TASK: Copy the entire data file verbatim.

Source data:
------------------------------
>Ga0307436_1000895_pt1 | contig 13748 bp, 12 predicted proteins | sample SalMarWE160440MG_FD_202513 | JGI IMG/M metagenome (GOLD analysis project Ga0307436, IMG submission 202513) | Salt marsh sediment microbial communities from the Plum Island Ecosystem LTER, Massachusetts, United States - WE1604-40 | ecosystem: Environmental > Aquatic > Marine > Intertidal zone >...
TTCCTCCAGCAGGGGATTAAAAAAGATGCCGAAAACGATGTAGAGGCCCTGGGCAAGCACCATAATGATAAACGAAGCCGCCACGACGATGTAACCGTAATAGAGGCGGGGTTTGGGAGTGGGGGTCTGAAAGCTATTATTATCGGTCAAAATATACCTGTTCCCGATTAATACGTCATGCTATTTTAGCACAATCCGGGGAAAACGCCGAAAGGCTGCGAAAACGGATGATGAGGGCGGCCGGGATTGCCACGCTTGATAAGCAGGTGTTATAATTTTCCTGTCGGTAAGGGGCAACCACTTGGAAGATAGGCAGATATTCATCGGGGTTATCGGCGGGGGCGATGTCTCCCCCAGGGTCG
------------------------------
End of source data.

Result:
>Ga0307436_1000895_pt1 | contig 13748 bp, 12 predicted proteins | sample SalMarWE160440MG_FD_202513 | JGI IMG/M metagenome (GOLD analysis project Ga0307436, IMG submission 202513) | Salt marsh sediment microbial communities from the Plum Island Ecosystem LTER, Massachusetts, United States - WE1604-40 | ecosystem: Environmental > Aquatic > Marine > Intertidal zone >...
TTCCTCCAGCAGGGGATTAAAAAAGATGCCGAAAACGATGTAGAGGCCCTGGGCAAGCACCATAATGATAAACGAAGCCGCCACGACGATGTAACCGTAATAGAGGCGGGGTTTGGGAGTGGGGGTCTGAAAGCTATTATTATCGGTCAAAATATACCTGTTCCCGATTAATACGTCATGCTATTTTAGCACAATCCGGGGAAAACGCCGAAAGGCTGCGAAAACGGATGATGAGGGCGGCCGGGATTGCCACGCTTGATAAGCAGGTGTTATAATTTTCCTGTCGGTAAGGGGCAACCACTTGGAAGATAGGCAGATATTCATCGGGGTTATCGGCGGGGGCGATGTCTCCCCCAGGGTCG